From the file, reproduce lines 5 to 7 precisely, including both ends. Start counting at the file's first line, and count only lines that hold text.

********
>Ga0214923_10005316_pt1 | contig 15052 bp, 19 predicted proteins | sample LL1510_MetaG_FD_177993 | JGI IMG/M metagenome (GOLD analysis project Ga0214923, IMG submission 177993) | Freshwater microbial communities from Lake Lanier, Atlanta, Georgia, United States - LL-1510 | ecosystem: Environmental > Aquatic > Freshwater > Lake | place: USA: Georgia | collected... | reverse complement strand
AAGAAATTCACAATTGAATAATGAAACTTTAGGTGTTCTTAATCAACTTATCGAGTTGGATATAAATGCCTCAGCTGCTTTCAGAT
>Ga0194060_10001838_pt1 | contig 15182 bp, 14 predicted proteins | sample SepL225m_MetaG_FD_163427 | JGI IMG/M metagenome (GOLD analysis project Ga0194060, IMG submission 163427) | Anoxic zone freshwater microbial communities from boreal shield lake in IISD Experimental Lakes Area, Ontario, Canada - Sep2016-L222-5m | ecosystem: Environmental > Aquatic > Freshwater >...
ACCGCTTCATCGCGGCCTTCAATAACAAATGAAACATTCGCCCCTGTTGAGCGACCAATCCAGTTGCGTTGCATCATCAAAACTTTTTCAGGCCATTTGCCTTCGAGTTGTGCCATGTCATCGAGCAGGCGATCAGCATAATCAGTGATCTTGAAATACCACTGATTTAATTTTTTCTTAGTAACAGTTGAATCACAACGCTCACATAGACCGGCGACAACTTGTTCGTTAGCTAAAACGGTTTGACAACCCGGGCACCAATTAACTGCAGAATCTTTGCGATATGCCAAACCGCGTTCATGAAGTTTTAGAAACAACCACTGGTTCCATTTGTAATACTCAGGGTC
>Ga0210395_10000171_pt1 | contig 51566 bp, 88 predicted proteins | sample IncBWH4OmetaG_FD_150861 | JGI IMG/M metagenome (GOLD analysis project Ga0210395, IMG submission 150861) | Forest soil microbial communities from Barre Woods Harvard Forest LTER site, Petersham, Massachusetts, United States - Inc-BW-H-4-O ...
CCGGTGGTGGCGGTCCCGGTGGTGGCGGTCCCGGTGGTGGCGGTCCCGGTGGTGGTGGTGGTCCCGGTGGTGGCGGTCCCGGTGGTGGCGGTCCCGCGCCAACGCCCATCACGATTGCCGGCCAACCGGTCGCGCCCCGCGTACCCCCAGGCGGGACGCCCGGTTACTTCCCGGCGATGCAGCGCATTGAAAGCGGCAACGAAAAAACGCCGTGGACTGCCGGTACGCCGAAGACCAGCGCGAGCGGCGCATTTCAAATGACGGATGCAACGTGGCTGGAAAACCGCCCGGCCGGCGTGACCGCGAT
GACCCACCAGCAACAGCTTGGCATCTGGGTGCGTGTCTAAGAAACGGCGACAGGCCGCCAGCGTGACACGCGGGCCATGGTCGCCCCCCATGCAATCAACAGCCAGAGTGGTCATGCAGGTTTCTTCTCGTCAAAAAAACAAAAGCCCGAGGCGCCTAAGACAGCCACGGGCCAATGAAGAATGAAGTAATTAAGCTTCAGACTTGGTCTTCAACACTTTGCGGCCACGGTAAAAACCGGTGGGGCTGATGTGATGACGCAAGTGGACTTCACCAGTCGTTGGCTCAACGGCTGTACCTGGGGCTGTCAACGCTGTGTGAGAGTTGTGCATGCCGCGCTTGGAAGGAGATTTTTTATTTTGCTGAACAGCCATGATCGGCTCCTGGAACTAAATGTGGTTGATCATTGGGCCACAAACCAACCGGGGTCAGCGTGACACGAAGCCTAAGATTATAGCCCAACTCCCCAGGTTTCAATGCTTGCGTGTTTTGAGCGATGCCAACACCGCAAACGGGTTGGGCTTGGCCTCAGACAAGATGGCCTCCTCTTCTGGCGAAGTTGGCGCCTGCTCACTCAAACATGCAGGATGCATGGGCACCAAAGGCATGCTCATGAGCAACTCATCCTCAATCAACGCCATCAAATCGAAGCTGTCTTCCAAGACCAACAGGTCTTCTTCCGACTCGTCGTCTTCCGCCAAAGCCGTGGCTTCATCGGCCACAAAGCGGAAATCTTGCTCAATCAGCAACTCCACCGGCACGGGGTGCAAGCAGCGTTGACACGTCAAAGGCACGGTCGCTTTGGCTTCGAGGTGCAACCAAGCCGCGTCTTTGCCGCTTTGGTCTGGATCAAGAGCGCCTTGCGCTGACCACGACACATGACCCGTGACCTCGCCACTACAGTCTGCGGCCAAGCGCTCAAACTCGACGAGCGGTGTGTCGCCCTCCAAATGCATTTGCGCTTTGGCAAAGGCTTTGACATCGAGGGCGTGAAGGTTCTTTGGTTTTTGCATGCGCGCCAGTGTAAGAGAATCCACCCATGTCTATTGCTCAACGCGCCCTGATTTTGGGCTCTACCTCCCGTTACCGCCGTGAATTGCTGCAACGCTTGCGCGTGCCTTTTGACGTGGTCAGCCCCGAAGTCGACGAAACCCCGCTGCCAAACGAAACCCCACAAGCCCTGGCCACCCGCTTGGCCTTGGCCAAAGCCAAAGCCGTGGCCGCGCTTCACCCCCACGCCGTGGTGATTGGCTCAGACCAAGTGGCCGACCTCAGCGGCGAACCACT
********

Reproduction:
>Ga0210395_10000171_pt1 | contig 51566 bp, 88 predicted proteins | sample IncBWH4OmetaG_FD_150861 | JGI IMG/M metagenome (GOLD analysis project Ga0210395, IMG submission 150861) | Forest soil microbial communities from Barre Woods Harvard Forest LTER site, Petersham, Massachusetts, United States - Inc-BW-H-4-O ...
CCGGTGGTGGCGGTCCCGGTGGTGGCGGTCCCGGTGGTGGCGGTCCCGGTGGTGGTGGTGGTCCCGGTGGTGGCGGTCCCGGTGGTGGCGGTCCCGCGCCAACGCCCATCACGATTGCCGGCCAACCGGTCGCGCCCCGCGTACCCCCAGGCGGGACGCCCGGTTACTTCCCGGCGATGCAGCGCATTGAAAGCGGCAACGAAAAAACGCCGTGGACTGCCGGTACGCCGAAGACCAGCGCGAGCGGCGCATTTCAAATGACGGATGCAACGTGGCTGGAAAACCGCCCGGCCGGCGTGACCGCGAT
GACCCACCAGCAACAGCTTGGCATCTGGGTGCGTGTCTAAGAAACGGCGACAGGCCGCCAGCGTGACACGCGGGCCATGGTCGCCCCCCATGCAATCAACAGCCAGAGTGGTCATGCAGGTTTCTTCTCGTCAAAAAAACAAAAGCCCGAGGCGCCTAAGACAGCCACGGGCCAATGAAGAATGAAGTAATTAAGCTTCAGACTTGGTCTTCAACACTTTGCGGCCACGGTAAAAACCGGTGGGGCTGATGTGATGACGCAAGTGGACTTCACCAGTCGTTGGCTCAACGGCTGTACCTGGGGCTGTCAACGCTGTGTGAGAGTTGTGCATGCCGCGCTTGGAAGGAGATTTTTTATTTTGCTGAACAGCCATGATCGGCTCCTGGAACTAAATGTGGTTGATCATTGGGCCACAAACCAACCGGGGTCAGCGTGACACGAAGCCTAAGATTATAGCCCAACTCCCCAGGTTTCAATGCTTGCGTGTTTTGAGCGATGCCAACACCGCAAACGGGTTGGGCTTGGCCTCAGACAAGATGGCCTCCTCTTCTGGCGAAGTTGGCGCCTGCTCACTCAAACATGCAGGATGCATGGGCACCAAAGGCATGCTCATGAGCAACTCATCCTCAATCAACGCCATCAAATCGAAGCTGTCTTCCAAGACCAACAGGTCTTCTTCCGACTCGTCGTCTTCCGCCAAAGCCGTGGCTTCATCGGCCACAAAGCGGAAATCTTGCTCAATCAGCAACTCCACCGGCACGGGGTGCAAGCAGCGTTGACACGTCAAAGGCACGGTCGCTTTGGCTTCGAGGTGCAACCAAGCCGCGTCTTTGCCGCTTTGGTCTGGATCAAGAGCGCCTTGCGCTGACCACGACACATGACCCGTGACCTCGCCACTACAGTCTGCGGCCAAGCGCTCAAACTCGACGAGCGGTGTGTCGCCCTCCAAATGCATTTGCGCTTTGGCAAAGGCTTTGACATCGAGGGCGTGAAGGTTCTTTGGTTTTTGCATGCGCGCCAGTGTAAGAGAATCCACCCATGTCTATTGCTCAACGCGCCCTGATTTTGGGCTCTACCTCCCGTTACCGCCGTGAATTGCTGCAACGCTTGCGCGTGCCTTTTGACGTGGTCAGCCCCGAAGTCGACGAAACCCCGCTGCCAAACGAAACCCCACAAGCCCTGGCCACCCGCTTGGCCTTGGCCAAAGCCAAAGCCGTGGCCGCGCTTCACCCCCACGCCGTGGTGATTGGCTCAGACCAAGTGGCCGACCTCAGCGGCGAACCACT